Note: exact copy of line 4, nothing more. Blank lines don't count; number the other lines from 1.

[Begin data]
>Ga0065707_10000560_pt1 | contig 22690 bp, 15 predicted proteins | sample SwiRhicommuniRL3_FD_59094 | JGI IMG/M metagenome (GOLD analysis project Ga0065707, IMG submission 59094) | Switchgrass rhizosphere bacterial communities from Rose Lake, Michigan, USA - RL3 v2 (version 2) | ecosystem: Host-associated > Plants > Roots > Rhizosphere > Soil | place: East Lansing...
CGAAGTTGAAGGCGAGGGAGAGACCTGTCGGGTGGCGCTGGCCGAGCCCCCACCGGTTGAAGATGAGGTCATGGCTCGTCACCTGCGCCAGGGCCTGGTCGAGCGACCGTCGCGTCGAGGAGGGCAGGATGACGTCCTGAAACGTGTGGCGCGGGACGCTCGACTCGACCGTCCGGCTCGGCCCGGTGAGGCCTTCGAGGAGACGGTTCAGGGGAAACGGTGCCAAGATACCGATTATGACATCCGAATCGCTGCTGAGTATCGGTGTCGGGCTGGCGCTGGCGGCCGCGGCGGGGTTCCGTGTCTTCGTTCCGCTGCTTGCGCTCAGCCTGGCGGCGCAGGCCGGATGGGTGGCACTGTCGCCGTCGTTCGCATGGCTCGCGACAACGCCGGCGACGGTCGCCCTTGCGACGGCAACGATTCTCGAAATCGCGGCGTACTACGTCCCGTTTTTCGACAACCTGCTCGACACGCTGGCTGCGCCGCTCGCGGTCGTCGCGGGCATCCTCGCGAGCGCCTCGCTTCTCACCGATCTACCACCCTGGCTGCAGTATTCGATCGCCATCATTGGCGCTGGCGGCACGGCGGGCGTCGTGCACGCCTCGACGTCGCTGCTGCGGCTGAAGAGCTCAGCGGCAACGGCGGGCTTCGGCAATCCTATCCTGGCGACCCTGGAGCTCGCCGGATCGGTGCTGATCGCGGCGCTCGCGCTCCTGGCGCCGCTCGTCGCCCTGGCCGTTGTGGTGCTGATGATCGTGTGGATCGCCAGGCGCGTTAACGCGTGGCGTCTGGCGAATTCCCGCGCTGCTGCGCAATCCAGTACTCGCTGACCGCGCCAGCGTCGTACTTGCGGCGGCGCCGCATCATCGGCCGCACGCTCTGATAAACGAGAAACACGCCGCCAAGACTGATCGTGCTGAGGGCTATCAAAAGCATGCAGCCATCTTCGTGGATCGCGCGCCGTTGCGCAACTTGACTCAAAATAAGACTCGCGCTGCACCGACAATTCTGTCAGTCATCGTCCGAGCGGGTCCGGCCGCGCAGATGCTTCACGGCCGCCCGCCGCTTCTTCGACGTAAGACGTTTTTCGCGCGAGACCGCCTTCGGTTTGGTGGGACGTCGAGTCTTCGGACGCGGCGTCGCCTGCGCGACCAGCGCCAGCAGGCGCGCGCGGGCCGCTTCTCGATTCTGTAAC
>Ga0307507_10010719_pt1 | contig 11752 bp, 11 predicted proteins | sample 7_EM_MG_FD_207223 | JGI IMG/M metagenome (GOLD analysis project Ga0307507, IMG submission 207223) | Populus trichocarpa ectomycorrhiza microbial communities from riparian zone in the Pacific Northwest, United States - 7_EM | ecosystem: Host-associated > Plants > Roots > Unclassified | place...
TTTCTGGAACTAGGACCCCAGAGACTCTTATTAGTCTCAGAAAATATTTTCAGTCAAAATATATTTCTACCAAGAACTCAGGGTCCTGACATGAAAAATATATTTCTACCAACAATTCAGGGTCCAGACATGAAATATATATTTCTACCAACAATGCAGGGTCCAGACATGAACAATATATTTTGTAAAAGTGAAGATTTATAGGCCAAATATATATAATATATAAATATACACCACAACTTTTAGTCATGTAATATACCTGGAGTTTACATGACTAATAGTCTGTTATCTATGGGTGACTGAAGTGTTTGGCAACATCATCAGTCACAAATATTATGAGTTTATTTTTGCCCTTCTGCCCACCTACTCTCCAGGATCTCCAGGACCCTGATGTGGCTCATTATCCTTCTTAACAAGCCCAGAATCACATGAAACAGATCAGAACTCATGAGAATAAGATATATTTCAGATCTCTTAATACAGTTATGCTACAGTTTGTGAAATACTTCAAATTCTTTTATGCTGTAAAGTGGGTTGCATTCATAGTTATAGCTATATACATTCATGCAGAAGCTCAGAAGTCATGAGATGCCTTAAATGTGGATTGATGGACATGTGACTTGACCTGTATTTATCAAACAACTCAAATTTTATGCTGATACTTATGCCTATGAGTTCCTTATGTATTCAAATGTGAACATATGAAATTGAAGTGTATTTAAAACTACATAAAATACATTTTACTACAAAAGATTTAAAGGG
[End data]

TTTCTGGAACTAGGACCCCAGAGACTCTTATTAGTCTCAGAAAATATTTTCAGTCAAAATATATTTCTACCAAGAACTCAGGGTCCTGACATGAAAAATATATTTCTACCAACAATTCAGGGTCCAGACATGAAATATATATTTCTACCAACAATGCAGGGTCCAGACATGAACAATATATTTTGTAAAAGTGAAGATTTATAGGCCAAATATATATAATATATAAATATACACCACAACTTTTAGTCATGTAATATACCTGGAGTTTACATGACTAATAGTCTGTTATCTATGGGTGACTGAAGTGTTTGGCAACATCATCAGTCACAAATATTATGAGTTTATTTTTGCCCTTCTGCCCACCTACTCTCCAGGATCTCCAGGACCCTGATGTGGCTCATTATCCTTCTTAACAAGCCCAGAATCACATGAAACAGATCAGAACTCATGAGAATAAGATATATTTCAGATCTCTTAATACAGTTATGCTACAGTTTGTGAAATACTTCAAATTCTTTTATGCTGTAAAGTGGGTTGCATTCATAGTTATAGCTATATACATTCATGCAGAAGCTCAGAAGTCATGAGATGCCTTAAATGTGGATTGATGGACATGTGACTTGACCTGTATTTATCAAACAACTCAAATTTTATGCTGATACTTATGCCTATGAGTTCCTTATGTATTCAAATGTGAACATATGAAATTGAAGTGTATTTAAAACTACATAAAATACATTTTACTACAAAAGATTTAAAGGG